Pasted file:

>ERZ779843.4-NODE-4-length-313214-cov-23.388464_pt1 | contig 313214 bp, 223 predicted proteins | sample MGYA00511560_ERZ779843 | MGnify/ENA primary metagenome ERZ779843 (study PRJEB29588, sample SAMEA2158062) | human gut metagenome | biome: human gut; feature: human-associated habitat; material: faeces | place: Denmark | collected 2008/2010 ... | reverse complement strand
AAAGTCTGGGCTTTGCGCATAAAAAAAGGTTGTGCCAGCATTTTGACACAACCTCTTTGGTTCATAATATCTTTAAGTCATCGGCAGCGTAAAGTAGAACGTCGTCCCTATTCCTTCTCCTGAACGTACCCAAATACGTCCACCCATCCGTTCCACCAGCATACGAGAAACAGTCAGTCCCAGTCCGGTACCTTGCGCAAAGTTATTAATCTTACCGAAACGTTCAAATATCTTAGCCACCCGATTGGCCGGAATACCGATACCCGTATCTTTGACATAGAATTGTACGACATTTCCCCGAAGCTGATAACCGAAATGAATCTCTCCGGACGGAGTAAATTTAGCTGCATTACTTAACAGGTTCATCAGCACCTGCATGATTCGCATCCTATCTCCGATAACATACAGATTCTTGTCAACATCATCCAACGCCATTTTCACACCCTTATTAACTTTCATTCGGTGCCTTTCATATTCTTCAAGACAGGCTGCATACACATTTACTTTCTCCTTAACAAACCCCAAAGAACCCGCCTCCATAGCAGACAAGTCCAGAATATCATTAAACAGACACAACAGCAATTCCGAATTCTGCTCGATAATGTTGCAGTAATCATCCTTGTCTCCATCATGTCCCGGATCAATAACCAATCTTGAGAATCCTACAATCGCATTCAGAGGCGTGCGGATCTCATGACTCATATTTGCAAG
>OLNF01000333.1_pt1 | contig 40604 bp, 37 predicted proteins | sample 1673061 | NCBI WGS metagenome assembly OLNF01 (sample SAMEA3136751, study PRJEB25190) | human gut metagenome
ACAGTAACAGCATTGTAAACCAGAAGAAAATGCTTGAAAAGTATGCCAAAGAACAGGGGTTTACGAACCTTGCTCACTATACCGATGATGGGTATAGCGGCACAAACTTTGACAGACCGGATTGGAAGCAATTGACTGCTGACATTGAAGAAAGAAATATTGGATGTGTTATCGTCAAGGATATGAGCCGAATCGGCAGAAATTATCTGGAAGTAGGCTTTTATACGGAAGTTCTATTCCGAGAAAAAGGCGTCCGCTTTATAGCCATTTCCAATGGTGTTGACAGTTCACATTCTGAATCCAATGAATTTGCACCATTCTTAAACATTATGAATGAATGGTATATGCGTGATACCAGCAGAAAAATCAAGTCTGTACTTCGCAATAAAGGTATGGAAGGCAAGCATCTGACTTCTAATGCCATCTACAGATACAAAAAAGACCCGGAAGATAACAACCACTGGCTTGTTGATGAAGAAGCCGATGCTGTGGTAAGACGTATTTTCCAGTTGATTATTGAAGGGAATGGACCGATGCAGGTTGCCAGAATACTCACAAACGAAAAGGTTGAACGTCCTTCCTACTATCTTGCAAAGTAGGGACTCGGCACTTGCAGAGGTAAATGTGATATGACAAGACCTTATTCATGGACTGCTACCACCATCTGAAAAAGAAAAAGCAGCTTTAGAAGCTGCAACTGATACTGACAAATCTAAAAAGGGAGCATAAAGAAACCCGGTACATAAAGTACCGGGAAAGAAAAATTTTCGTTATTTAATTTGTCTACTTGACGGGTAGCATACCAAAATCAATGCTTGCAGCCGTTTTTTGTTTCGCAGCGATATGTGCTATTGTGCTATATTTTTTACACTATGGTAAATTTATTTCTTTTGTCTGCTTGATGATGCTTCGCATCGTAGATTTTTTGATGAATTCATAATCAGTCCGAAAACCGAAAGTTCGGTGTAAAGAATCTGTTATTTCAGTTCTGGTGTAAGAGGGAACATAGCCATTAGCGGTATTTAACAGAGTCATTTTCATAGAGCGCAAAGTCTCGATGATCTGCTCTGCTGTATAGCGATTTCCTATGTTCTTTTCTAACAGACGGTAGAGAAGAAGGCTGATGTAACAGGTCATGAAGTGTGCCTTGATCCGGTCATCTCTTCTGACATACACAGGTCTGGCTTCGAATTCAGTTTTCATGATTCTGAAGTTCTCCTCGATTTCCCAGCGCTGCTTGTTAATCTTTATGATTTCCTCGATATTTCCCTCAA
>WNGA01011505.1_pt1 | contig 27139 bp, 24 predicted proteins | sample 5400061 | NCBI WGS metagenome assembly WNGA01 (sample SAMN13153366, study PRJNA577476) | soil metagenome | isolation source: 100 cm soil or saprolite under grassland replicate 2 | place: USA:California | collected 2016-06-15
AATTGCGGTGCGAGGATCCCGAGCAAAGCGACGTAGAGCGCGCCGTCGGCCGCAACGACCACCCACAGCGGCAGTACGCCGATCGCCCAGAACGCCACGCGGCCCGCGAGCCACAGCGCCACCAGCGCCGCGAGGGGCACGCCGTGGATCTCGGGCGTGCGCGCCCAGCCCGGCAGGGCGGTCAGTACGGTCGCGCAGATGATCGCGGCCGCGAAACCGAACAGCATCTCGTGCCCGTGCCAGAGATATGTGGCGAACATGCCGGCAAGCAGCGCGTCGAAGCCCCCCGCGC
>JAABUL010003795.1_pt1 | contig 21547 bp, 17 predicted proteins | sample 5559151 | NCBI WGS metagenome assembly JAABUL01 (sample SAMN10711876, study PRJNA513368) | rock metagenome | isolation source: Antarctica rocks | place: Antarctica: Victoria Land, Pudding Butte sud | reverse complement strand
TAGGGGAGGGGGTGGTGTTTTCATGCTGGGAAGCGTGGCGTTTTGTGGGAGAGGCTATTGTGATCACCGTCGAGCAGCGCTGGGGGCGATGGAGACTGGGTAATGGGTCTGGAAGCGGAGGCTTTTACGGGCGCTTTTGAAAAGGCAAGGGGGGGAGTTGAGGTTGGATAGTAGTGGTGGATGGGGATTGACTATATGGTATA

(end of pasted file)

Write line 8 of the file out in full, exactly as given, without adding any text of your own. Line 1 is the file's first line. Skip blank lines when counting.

TAGGGGAGGGGGTGGTGTTTTCATGCTGGGAAGCGTGGCGTTTTGTGGGAGAGGCTATTGTGATCACCGTCGAGCAGCGCTGGGGGCGATGGAGACTGGGTAATGGGTCTGGAAGCGGAGGCTTTTACGGGCGCTTTTGAAAAGGCAAGGGGGGGAGTTGAGGTTGGATAGTAGTGGTGGATGGGGATTGACTATATGGTATA